Pic of Brookside added to Photo Section

firsttiger
firsttiger on May 29, 2015 at 10:02 am

The Brookside was one of Kansas City’s theaters that adapted its decor, at least once, for a particular movie. I very well remember that the theater turned it’s long concession behind the entrance to the auditorium into a Parisian sidewalk cafe in conjunction with the movie, Can Can. Long after that movie ended its extended run, the sidewalk cafe remained, possibly until the theater’s closing. Another theater that did that was what is now the Alamo Drafthouse at 13th & Main. After being the RKO Missouri, it reopened in 1960 as the Empire. The entire decor was gold and blue to go along with that it opened with: Exodus. That decor remained, possibly even after the theater was carved up into several auditoriums.

OKCdoorman
OKCdoorman on January 17, 2016 at 5:53 pm

Mann Theatres turned this to an “Any Seat/50c/Anytime” house (as they had with the Uptown before its closing) on Wednesday, April 10, 1974, with a double feature of BATTLE FOR THE PLANET OF THE APES and the 1971 Charles Bronson/Toshiro Mifune co-starrer RED SUN. Within half a year the bargain programming netted double features like THE DAY OF THE DOLPHIN with THE TRAIN ROBBERS or Disney’s HERBIE RIDES AGAIN! with the independently-made 1972 family film GEORGE!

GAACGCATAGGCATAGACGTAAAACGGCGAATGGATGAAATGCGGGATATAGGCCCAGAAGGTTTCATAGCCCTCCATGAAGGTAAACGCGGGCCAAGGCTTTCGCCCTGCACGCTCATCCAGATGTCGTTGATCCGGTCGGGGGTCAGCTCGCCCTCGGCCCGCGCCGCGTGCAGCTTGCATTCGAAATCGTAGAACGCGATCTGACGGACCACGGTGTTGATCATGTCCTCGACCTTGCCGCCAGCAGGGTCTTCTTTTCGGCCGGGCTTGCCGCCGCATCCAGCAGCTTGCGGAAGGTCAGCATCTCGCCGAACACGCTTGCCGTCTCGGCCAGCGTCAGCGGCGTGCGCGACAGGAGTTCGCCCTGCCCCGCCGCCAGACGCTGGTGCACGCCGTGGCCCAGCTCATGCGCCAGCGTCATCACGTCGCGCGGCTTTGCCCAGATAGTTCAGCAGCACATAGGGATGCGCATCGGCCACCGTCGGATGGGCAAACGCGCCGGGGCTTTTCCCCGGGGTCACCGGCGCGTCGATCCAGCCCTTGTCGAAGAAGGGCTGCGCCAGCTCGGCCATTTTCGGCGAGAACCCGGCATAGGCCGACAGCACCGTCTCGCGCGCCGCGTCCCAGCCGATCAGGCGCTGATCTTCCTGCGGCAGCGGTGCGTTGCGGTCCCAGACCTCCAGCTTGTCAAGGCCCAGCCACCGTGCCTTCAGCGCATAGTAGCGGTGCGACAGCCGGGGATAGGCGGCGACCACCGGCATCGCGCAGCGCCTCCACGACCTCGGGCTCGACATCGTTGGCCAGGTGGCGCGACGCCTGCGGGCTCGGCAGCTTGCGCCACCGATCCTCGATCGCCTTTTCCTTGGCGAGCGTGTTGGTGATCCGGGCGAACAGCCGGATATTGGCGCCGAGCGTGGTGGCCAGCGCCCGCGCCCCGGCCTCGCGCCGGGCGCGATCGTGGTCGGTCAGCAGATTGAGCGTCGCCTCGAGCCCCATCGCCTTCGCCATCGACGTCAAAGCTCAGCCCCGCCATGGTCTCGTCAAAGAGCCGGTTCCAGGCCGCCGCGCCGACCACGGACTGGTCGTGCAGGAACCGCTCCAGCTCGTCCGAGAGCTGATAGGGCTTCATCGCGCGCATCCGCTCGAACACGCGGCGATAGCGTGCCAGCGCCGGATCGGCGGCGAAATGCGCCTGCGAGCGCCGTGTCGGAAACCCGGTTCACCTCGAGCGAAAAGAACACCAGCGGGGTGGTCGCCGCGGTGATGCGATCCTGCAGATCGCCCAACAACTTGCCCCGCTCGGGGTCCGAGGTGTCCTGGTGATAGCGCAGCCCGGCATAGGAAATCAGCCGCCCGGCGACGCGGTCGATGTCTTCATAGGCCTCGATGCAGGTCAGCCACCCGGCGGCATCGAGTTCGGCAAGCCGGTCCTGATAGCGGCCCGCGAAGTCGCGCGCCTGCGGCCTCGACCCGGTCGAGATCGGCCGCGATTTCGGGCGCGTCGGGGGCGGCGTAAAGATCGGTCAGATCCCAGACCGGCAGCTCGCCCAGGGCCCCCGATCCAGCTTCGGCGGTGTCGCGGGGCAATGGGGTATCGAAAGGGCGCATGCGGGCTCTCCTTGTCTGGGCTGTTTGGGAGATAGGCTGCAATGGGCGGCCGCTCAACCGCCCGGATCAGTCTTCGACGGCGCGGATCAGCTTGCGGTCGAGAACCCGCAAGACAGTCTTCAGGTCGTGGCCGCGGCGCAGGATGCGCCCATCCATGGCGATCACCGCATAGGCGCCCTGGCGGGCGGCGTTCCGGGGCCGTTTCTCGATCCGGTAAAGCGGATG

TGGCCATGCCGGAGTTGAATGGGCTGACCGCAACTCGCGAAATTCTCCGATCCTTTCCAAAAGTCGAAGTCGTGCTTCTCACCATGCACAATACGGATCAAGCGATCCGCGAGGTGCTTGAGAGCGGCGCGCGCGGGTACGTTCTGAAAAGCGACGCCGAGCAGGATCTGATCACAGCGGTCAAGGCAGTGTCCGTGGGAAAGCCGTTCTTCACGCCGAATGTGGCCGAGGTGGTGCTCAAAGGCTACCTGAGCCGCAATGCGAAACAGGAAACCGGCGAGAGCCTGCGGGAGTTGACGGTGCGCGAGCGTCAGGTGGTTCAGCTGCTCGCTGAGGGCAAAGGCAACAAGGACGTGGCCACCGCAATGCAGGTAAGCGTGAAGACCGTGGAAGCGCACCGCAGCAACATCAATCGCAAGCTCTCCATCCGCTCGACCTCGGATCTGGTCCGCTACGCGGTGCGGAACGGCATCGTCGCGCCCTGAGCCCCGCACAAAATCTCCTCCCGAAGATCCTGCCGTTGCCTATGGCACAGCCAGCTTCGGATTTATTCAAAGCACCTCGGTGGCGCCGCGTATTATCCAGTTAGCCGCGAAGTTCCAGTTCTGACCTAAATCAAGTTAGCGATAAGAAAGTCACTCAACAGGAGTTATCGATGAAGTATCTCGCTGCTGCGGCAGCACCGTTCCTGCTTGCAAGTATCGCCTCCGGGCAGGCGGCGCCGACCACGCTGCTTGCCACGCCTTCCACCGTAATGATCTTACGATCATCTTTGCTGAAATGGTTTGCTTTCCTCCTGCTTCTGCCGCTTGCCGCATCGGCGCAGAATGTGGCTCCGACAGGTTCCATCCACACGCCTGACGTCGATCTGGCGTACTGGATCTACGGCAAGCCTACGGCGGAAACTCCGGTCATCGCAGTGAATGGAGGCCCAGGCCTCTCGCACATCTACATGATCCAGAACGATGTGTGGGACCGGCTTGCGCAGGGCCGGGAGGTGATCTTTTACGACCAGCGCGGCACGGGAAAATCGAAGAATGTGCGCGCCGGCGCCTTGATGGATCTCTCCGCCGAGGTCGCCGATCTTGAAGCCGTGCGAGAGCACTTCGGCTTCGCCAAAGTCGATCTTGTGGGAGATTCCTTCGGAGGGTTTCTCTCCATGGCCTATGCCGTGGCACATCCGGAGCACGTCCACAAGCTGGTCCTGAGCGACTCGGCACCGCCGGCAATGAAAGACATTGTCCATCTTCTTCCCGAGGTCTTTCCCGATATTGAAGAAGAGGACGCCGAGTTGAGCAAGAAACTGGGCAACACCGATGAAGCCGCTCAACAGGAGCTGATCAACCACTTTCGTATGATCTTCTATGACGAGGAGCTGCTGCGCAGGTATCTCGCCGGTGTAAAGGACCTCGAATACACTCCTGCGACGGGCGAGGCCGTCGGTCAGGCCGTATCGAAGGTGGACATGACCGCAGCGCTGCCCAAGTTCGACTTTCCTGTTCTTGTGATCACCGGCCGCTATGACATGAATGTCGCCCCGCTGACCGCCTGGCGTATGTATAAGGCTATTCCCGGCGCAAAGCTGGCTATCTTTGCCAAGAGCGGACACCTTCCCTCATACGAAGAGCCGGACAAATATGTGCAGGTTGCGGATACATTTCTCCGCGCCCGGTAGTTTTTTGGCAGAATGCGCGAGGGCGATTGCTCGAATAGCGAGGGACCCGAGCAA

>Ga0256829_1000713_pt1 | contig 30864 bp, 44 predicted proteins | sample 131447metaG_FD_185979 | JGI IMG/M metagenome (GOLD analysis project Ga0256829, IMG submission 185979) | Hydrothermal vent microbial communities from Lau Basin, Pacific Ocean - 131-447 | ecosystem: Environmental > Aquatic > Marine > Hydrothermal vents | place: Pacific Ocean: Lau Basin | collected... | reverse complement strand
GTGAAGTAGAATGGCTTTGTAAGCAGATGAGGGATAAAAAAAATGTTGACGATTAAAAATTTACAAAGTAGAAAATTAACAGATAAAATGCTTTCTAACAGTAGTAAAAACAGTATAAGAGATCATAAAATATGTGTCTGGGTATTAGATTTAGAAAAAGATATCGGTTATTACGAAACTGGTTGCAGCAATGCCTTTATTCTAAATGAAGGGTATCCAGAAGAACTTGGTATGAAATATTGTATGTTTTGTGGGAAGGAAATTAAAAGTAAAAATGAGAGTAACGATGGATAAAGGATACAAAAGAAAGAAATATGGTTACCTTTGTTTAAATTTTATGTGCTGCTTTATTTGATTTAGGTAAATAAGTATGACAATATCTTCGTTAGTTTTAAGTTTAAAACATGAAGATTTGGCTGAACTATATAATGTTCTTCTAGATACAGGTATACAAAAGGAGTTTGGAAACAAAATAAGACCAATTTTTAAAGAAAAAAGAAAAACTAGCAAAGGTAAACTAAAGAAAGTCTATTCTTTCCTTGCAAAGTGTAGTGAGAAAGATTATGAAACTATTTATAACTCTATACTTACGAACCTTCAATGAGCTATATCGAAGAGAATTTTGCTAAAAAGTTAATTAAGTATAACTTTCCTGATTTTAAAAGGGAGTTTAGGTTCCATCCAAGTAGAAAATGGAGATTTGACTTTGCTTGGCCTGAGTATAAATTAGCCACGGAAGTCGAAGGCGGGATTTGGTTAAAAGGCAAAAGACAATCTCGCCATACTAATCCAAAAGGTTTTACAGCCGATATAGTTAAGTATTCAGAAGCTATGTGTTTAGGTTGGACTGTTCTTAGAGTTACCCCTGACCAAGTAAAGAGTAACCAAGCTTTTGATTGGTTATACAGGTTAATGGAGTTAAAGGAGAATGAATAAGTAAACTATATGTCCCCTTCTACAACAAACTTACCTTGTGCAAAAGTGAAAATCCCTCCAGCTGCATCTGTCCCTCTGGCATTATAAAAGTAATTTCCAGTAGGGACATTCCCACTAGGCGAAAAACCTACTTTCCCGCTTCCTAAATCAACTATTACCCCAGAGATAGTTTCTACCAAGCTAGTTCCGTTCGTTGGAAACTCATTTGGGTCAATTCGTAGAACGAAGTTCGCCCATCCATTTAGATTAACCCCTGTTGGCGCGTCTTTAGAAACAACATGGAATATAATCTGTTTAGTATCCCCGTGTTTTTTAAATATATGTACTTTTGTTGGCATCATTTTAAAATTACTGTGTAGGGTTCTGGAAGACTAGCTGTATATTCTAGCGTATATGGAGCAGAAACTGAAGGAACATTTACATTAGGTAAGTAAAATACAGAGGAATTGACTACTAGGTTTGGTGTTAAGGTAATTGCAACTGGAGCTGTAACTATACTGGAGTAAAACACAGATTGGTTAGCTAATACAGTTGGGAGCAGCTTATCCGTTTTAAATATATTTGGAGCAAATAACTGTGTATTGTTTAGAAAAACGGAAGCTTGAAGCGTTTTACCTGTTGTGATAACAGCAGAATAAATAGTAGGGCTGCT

Admission goes up to 75c-any-seat on Wednesday, November 27, 1974 with a double feature of Robert Redford in THE GREAT GATSBY and Woody Allen in PLAY IT AGAIN, SAM.

Adult admission lifted AGAIN to $1 starting Wednesday, April 2, 1975 with Marlon Brando in Bertolucci’s LAST TANGO IN PARIS and Woody Allen’s film of EVERYTHING YOU ALWAYS WANTED TO KNOW ABOUT SEX BUT WERE AFRAID TO ASK (This marquee was sandwiched in-between family double-features on either week. Children’s tickets were 50c afterward).

A deafening public outcry must certainly have frightened Mann into reducing the uniform ticket price back down to 75c on Wednesday, May 14, 1975 for THE LEGEND OF BOGGY CREEK and the 1972 rattlesnake terror of STANLEY.

Began alternating bargain with special programming on Sunday, August 24, 1975 with the 70mm presentation of the X-rated PANORAMA BLUE. HELLO, DOLLY! in 70mm followed in September. By late December, the bargain emphasis was eliminated. By Spring 1976, it was back again. On Friday, October 1, they advertised a “New Fall Policy of 1st Run Engagements” starting with Lina Wertmuller’s ALL SCREWED UP and showed artistic films until around Christmas…

On Wednesday, December 8, 1976, the Brookside unexplainedly went from their usual program of foreign and high-art films (typified by the previous week’s showing of the short films “Jimi Plays Berkeley” from 1971 and the Beatles' 1967 TV film “Magical Mystery Tour”) to the 1974 XXX stag film HAPPY DAYS (not to be confused with the then-current ABC/Garry Marshall TV show with Ron Howard and Henry Winkler; up to three other KC theaters were showing it and the weekday ad just suddenly states “HAPPY DAYS (X)” with its showtimes.) This was its ignominious final marquee when it closed for good on Tuesday, December 14, 1976. [Kansas City Star]